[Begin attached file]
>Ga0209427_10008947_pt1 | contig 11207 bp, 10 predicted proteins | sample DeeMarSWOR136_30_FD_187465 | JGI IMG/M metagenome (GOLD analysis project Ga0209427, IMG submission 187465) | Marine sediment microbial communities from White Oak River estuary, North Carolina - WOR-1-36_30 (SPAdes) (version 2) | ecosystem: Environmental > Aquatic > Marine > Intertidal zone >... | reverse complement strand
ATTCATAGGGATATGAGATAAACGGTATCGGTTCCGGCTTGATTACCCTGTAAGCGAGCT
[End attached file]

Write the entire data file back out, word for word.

>Ga0209427_10008947_pt1 | contig 11207 bp, 10 predicted proteins | sample DeeMarSWOR136_30_FD_187465 | JGI IMG/M metagenome (GOLD analysis project Ga0209427, IMG submission 187465) | Marine sediment microbial communities from White Oak River estuary, North Carolina - WOR-1-36_30 (SPAdes) (version 2) | ecosystem: Environmental > Aquatic > Marine > Intertidal zone >... | reverse complement strand
ATTCATAGGGATATGAGATAAACGGTATCGGTTCCGGCTTGATTACCCTGTAAGCGAGCT